Editors, USA TODAY
Published 3:49 a.m. ET Feb. 14, 2020 | Updated 3:50 a.m. ET Feb. 14, 2020
After Parkland shooting, are American schools safer?
Friday marks two years since 17 people were killed at Marjory Stoneman Douglas High School in Parkland, Florida. While Congress apportioned millions of dollars to cover the cost of safety equipment and programs to keep students safe, experts say that’s precisely the wrong response. Three safety specialists who spoke to USA TODAY in November advocate for staff training and empowerment as a better tactic to confront school violence. The American Federation of Teachers and National Education Association this week recommended additional precautions for student drills, including giving parents advanced notice and tracking any traumatic symptoms afterward.
- Major teacher unions call for schools to stop ‘distressing’ active shooter drills
‘Change is happening’: Gun violence research could be funded by Congress for first time in 20 years
Love is in the air: It’s Valentine’s Day
Sweethearts all over America and many parts of the world on Thursday celebrate Valentine’s Day, the holiday devoted to romantic love. Valentine’s Day’s origins are kinda weird; one fable involves goat’s blood. The clean version is that a man named Valentine who was imprisoned by the Romans sent a message to a woman he loved with the signature, “From your Valentine.” The rest is history. Nowadays, Valentine’s Day is usually marked with gifts of cards, flowers, candy and other goodies. Fortunately, many major retailers are eager to help out with deals and freebies.
- Cheap date ideas:Where to find food deals and freebies
- What to buy:15 gifts woman actually want
- Scam alert:Shield yourself from Valentine’s Day cybercrooks
- Get even:Zoo will name a cockroach after your ex – and that’s not all
Whether you think Valentine’s Day is overrated or you can’t wait to celebrate love, you won’t want to miss all the deals that this day has to offer.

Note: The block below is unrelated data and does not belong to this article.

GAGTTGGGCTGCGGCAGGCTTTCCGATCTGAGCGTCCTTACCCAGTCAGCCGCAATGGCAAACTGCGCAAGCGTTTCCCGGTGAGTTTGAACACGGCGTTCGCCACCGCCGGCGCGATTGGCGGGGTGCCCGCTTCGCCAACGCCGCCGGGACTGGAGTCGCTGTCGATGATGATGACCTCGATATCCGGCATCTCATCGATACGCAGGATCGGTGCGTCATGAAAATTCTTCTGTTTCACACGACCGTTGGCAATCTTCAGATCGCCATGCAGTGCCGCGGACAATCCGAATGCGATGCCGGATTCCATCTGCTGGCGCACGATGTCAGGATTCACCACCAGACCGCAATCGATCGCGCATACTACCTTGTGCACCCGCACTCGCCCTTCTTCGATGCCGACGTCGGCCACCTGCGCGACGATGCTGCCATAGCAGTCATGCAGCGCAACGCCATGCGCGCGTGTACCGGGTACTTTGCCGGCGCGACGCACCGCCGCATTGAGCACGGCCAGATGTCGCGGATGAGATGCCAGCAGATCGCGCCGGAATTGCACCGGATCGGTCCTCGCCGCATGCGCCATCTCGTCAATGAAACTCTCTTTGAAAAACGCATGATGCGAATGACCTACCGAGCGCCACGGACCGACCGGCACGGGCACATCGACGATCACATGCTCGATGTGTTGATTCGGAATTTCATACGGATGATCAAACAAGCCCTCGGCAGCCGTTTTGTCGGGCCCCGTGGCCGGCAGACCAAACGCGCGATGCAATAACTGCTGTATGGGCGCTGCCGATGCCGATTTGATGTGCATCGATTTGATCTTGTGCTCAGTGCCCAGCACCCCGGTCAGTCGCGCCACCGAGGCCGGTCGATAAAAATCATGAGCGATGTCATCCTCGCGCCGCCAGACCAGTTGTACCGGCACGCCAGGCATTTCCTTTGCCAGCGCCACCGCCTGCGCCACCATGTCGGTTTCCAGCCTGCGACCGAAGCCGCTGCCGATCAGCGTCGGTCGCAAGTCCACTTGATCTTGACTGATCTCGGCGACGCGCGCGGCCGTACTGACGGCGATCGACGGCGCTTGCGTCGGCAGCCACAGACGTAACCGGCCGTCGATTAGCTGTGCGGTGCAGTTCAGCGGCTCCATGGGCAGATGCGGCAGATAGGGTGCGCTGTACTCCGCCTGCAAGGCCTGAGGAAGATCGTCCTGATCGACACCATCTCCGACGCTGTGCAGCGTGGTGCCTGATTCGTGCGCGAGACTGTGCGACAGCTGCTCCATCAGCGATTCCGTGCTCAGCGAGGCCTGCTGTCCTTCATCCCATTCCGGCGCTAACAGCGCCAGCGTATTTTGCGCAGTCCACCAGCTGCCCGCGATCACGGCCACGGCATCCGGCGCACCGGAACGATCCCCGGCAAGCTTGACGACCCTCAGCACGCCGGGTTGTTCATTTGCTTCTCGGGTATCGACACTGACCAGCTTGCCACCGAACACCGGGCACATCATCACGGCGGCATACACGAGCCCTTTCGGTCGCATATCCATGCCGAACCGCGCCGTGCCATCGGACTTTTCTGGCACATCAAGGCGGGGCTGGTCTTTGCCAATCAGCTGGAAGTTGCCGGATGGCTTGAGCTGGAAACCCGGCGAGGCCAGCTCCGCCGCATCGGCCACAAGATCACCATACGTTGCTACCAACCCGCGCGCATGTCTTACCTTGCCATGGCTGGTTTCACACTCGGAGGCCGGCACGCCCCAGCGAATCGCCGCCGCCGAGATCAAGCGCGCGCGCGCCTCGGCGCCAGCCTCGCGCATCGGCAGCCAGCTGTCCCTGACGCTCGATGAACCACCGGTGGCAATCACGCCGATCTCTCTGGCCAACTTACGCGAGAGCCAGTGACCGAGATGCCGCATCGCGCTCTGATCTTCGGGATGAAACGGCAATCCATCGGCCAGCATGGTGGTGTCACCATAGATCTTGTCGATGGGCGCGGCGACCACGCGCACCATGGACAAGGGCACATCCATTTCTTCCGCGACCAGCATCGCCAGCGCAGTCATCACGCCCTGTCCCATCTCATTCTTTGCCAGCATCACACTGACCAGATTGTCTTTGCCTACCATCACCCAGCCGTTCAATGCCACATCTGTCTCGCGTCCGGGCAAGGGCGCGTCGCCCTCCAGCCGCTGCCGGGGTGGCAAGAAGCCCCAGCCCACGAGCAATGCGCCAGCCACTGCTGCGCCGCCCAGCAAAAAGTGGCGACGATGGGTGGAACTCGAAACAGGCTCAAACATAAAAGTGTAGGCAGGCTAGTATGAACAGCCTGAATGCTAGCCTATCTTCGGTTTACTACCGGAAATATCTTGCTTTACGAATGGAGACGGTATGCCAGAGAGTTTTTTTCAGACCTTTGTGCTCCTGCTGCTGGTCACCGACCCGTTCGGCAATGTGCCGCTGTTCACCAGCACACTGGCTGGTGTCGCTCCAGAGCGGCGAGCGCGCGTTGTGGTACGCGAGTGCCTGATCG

China’s coronavirus reporting methods under scrutiny as US cases hit 15
Confirmed coronavirus cases boomed this week as China altered its method for counting amid concerns over its handling of the crisis. But experts expressed hope that Friday could bring greater understanding of whether the virus is growing or waning. The death toll from the virus, dubbed COVID-19, rose to at least 1,380. All but three of the deaths have been in mainland China. A person in Texas was confirmed as the 15th coronavirus case in the U.S. on Thursday. China previously counted cases only when a person tested positive for the virus. Now, chest imaging and other medical diagnoses are being included. Provided China continues to tally with the new method, experts say it would give a chance for an apples-to-apples, day-to-day comparison.
- From a rumor to 1,000 deaths: How the coronavirus outbreak unfolded for Americans at the epicenter.
Closing arguments resume in Harvey Weinstein trial
Prosecutors are expected to make their final arguments Friday in the sexual misconduct trial of Harvey Weinstein in New York. On Thursday, defense attorney Donna Rotunno told jurors to “use your New York common sense” to find Weinstein not guilty. “You may have had a gut feeling that Harvey Weinstein was guilty. Throw that gut feeling right out the window,” she said. During the trial, Rotunno tried to raise doubts by pointing out alleged conflicts in accusers’ accounts compared to email exchanges and other documents. Weinstein, 67, faces five charges, including rape and assault, in connection with accusations from two women. He could serve up to life in prison if convicted.
- Harvey Weinstein’s sex crimes trial: Your questions answered
- Weinstein trial: Model contradicts accuser’s testimony about bathroom assault
- Weinstein accuser sobs as she describes trying to fight him off: ‘I’m being raped’
Z Flip will cost you, but photo features are nifty
The Galaxy Z Flip, available Friday, is an incredibly cute new smartphone from Samsung, our reviewer finds — but at $1,380, oh so pricey. Photo enthusiasts might really like a couple of features, USA TODAY’s Jefferson Graham writes in a review including other just-announced Samsung offerings. Unfold the phone, and you can adjust to have images on one side of the screen and use the other for scrolling — a nice way to view photos. And for tripod-less, time-lapse photography, fold the phone in two, have the camera portion sitting upright, and shoot away.
- Check the attic! These old tech items could be worth a lot
- Map apps aren’t all that: Some still love their paper maps
Contributing: Associated Press
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